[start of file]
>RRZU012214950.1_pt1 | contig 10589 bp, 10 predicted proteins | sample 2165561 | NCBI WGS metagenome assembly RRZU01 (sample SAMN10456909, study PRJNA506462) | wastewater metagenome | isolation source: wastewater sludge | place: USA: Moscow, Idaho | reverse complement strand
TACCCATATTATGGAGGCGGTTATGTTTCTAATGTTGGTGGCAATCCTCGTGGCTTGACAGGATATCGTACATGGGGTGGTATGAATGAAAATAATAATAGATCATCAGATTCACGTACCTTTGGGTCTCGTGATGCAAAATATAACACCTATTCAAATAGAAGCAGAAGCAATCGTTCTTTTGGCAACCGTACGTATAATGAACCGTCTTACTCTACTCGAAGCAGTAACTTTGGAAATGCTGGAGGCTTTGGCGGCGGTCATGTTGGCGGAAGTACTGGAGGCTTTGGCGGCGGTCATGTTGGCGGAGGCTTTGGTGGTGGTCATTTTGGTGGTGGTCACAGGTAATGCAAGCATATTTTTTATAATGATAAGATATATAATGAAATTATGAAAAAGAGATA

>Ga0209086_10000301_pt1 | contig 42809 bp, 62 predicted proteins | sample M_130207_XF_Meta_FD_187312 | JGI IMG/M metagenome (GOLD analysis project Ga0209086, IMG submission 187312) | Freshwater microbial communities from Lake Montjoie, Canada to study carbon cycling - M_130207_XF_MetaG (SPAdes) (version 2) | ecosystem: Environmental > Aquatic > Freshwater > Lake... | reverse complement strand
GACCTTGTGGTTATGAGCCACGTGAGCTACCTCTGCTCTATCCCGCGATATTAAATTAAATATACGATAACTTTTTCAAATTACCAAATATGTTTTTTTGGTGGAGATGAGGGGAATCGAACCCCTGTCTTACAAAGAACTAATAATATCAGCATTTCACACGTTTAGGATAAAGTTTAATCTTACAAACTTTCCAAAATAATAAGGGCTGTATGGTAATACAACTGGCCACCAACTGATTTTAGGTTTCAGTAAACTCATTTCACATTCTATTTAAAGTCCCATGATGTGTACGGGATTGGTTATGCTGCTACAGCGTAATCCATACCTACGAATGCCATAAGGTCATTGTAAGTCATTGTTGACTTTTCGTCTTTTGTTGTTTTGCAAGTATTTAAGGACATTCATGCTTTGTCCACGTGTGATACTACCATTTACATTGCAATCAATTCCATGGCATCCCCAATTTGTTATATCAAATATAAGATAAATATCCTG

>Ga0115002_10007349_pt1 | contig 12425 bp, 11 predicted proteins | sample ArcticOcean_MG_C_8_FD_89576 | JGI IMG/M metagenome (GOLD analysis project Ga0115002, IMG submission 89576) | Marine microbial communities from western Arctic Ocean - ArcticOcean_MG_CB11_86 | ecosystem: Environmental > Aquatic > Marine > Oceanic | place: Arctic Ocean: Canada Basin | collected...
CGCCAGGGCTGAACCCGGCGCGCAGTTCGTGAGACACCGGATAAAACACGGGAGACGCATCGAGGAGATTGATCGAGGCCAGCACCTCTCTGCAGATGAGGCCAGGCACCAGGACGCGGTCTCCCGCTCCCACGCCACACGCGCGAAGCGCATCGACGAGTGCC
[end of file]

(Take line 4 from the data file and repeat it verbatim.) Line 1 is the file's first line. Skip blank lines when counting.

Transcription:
GACCTTGTGGTTATGAGCCACGTGAGCTACCTCTGCTCTATCCCGCGATATTAAATTAAATATACGATAACTTTTTCAAATTACCAAATATGTTTTTTTGGTGGAGATGAGGGGAATCGAACCCCTGTCTTACAAAGAACTAATAATATCAGCATTTCACACGTTTAGGATAAAGTTTAATCTTACAAACTTTCCAAAATAATAAGGGCTGTATGGTAATACAACTGGCCACCAACTGATTTTAGGTTTCAGTAAACTCATTTCACATTCTATTTAAAGTCCCATGATGTGTACGGGATTGGTTATGCTGCTACAGCGTAATCCATACCTACGAATGCCATAAGGTCATTGTAAGTCATTGTTGACTTTTCGTCTTTTGTTGTTTTGCAAGTATTTAAGGACATTCATGCTTTGTCCACGTGTGATACTACCATTTACATTGCAATCAATTCCATGGCATCCCCAATTTGTTATATCAAATATAAGATAAATATCCTG